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Canada - Panama Relations

In Panama, Canada is represented by the Embassy of Canada in Panama City which has been in operation since 1995. Prior to that time, the Canadian Ambassador to Costa Rica maintained accreditation to Panama. The Embassy promotes bilateral economic, political and social relations with Panama.

The Embassy serves as host to three regional offices: The Regional Office for Emergency Management (for Latin America and the Caribbean); the Regional Office for Mission Security (for Central America and specific missions in the Caribbean); and Export Development Canada’s Regional Office (for Central America and the Caribbean).

Panama is represented in Canada by an Embassy in Ottawa and has consulates in Vancouver, Toronto and Montréal.

Panama is an important partner with respect to Canada’s strategy for Engagement in the Americas and its three goals of increasing economic opportunity in Canada and the hemisphere, strengthening security and advancing freedom, human rights, democracy and the rule of law and fostering lasting relationships across government, business, civil society and communities. 

Canada and Panama have established strong economic ties, and commercial relations continue to expand. Bilateral trade between Canada and Panama was $235.3 million in 2011, representing nearly 62% increase over 2009. Canadian merchandise exports to Panama were $111.2 million in 2011. Of this total, non-agricultural exports included shipments of aircraft, machinery, electrical and electronic machinery, ships, paper, pharmaceutical products, iron and steel products, coins and precious stones and metals, and motor vehicles. Agricultural and agri-food product exports included meat (mostly pork), vegetables (mostly lentils and peas), vegetable preparations (predominantly from potatoes), and fats and oils. In 2011, merchandise imports totalled $124.1 million, up from $40.7 million in 2009. The three-fold increase in imports between 2009 and 2011 was due to an increase in gold imports, which accounted for 91.2% of total imports. Other imports were fruits and nuts (mainly bananas and pineapples), machinery and equipment, fish and seafood, and coffee.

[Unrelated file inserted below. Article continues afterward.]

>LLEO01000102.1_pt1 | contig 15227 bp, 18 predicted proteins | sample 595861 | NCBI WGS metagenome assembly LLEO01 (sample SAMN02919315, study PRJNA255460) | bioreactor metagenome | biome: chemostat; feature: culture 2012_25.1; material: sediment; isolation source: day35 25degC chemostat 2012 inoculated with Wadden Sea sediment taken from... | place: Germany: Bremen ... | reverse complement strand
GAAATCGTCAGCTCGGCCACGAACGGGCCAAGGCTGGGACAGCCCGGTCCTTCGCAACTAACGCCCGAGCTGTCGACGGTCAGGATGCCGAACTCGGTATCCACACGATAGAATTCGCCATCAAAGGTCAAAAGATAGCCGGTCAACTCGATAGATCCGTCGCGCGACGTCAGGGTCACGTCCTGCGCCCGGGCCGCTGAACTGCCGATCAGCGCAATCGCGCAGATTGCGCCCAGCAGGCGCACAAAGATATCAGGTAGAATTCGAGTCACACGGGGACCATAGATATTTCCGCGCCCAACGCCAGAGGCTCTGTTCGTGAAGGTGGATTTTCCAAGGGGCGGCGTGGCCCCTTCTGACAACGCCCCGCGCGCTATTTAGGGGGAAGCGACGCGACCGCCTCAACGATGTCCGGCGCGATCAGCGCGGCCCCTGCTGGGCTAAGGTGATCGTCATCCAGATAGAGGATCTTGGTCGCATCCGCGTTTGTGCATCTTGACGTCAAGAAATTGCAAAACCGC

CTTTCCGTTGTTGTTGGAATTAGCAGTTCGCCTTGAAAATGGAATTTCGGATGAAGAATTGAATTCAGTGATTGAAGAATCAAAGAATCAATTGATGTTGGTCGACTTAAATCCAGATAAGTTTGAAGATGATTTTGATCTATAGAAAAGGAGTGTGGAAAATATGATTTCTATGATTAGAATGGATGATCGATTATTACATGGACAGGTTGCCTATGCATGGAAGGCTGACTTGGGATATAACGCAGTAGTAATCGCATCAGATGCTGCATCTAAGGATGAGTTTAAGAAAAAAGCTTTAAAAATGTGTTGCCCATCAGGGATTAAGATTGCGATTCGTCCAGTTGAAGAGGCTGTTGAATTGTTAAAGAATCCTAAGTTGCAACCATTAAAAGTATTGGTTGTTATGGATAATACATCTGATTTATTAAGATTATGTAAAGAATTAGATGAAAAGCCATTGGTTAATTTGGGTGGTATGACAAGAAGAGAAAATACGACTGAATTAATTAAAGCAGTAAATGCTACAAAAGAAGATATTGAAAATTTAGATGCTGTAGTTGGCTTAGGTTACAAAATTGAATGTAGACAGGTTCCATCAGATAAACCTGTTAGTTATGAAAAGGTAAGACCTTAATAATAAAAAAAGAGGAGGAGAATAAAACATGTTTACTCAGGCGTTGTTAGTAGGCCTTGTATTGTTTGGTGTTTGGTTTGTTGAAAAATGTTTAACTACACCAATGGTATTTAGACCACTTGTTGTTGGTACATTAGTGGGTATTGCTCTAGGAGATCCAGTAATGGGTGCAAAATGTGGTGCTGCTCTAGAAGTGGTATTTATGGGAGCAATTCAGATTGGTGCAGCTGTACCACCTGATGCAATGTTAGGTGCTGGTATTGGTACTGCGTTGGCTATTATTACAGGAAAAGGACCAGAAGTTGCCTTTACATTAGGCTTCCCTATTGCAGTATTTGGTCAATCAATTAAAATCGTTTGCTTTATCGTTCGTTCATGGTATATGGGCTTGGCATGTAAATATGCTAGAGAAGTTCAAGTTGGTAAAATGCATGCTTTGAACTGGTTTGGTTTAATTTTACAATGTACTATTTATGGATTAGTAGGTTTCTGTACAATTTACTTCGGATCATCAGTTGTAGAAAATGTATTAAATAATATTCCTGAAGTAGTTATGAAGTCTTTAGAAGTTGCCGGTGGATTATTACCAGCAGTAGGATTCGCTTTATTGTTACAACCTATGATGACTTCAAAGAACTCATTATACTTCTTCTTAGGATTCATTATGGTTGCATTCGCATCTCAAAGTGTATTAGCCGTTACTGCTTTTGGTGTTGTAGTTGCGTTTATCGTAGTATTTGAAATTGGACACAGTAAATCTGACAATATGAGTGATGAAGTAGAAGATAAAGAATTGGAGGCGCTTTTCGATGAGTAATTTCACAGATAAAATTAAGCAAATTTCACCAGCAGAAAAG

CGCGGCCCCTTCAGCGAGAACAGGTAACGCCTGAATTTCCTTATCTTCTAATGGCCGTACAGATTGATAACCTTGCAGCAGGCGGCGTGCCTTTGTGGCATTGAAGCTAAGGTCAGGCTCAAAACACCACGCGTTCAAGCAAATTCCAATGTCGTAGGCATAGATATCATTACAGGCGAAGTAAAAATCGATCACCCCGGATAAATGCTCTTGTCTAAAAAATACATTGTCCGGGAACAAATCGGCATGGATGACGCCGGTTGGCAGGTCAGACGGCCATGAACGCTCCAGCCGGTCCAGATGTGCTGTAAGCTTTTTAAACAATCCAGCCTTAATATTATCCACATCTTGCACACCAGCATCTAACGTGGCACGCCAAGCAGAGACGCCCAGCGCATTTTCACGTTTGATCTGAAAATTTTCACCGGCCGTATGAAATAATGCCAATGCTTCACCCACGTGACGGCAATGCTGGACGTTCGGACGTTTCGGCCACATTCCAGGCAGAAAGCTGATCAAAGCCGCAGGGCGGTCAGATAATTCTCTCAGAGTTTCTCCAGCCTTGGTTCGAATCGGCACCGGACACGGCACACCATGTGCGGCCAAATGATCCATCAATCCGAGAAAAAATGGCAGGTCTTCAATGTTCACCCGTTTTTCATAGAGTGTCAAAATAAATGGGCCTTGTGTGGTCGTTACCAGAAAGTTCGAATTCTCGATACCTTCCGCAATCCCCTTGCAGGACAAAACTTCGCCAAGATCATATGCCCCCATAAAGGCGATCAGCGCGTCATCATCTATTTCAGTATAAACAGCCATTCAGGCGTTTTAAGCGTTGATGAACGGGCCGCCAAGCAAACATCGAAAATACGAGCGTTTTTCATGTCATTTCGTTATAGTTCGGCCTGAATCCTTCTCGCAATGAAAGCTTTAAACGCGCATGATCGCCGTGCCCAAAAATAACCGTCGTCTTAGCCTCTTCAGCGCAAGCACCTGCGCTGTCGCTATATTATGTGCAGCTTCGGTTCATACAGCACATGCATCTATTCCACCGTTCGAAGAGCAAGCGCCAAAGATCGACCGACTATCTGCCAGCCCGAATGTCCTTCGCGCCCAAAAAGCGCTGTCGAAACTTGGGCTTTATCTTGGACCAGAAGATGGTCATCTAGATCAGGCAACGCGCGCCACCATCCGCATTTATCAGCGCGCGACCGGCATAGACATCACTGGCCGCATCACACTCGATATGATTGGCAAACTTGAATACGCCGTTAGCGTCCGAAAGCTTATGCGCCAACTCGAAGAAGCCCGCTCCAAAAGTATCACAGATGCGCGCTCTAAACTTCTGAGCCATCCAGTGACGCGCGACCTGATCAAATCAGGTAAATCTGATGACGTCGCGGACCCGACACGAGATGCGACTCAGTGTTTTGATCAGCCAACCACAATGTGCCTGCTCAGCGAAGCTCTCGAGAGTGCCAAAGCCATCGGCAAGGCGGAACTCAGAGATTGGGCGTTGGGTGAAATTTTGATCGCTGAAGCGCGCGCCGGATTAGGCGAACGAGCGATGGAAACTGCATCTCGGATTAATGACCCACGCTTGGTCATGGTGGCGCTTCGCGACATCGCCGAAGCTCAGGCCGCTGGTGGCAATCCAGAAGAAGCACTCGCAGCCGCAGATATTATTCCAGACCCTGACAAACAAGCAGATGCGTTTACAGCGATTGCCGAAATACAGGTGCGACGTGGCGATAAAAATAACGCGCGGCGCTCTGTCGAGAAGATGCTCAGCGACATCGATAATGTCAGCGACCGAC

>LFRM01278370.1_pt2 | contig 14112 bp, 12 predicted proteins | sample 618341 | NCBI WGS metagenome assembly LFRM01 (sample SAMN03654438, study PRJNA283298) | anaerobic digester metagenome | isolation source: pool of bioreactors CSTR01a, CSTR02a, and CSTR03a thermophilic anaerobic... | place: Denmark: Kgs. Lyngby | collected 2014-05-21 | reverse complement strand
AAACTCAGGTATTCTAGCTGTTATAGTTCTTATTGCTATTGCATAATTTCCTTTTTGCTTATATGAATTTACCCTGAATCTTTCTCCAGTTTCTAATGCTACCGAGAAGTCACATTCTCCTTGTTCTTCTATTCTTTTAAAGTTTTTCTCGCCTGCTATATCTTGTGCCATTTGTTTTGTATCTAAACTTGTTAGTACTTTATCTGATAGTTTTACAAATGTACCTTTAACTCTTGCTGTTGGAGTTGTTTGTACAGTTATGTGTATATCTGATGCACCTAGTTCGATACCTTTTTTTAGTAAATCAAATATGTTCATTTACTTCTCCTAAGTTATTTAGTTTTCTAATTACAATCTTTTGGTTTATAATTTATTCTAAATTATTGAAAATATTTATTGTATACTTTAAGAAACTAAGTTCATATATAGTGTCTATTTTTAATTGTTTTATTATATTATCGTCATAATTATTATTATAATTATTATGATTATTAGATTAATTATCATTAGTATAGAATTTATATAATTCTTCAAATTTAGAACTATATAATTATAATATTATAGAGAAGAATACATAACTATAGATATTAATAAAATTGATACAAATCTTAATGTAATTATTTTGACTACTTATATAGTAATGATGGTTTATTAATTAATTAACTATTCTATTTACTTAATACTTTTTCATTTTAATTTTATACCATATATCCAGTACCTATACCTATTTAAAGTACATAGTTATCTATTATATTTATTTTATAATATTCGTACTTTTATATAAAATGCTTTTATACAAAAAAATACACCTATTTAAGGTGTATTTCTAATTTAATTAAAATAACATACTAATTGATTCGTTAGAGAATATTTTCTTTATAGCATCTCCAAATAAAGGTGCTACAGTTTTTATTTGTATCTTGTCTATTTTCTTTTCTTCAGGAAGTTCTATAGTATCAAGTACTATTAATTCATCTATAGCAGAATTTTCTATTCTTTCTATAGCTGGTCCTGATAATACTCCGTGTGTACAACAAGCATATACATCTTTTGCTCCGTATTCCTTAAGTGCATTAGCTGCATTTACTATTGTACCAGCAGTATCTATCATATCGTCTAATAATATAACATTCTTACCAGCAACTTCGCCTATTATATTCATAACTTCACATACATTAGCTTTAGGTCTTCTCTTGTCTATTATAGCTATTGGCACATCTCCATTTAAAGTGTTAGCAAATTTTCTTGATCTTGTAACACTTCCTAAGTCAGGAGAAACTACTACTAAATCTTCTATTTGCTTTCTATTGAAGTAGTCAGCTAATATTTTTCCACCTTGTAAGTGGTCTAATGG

Prime Minister Stephen Harper traveled to Panama in August 2009, shortly after the election of Ricardo Martinelli in May 2009, to a five year term as President of Panama. The Prime Minister’s visit also marked the conclusion of free trade negotiations between Canada and Panama. In May 2010, Prime Minister Harper was witness to the signing of the Canada-Panama Free Trade Agreement (FTA) by the Honourable Peter Van Loan, then Minister of International Trade, and His Excellency Roberto Henríquez, Panama’s then Minister of Commerce and Industry. The Canada-Panama Economic Growth and Prosperity Act received Royal Assent on December 14, 2012 (see news release). Once it enters into force, the FTA will ensure that Canadian businesses are on a level playing field with competitors who already have or are seeking preferential access to the Panamanian market.

In 2008, Canada and Panama concluded an air transport agreement. This agreement put into place a new, modern framework for scheduled air services between Canada and Panama, consistent with Canada's Blue Sky international air policy. It is another instrument that supports increased commercial and tourist activity between our two countries.

February 2013

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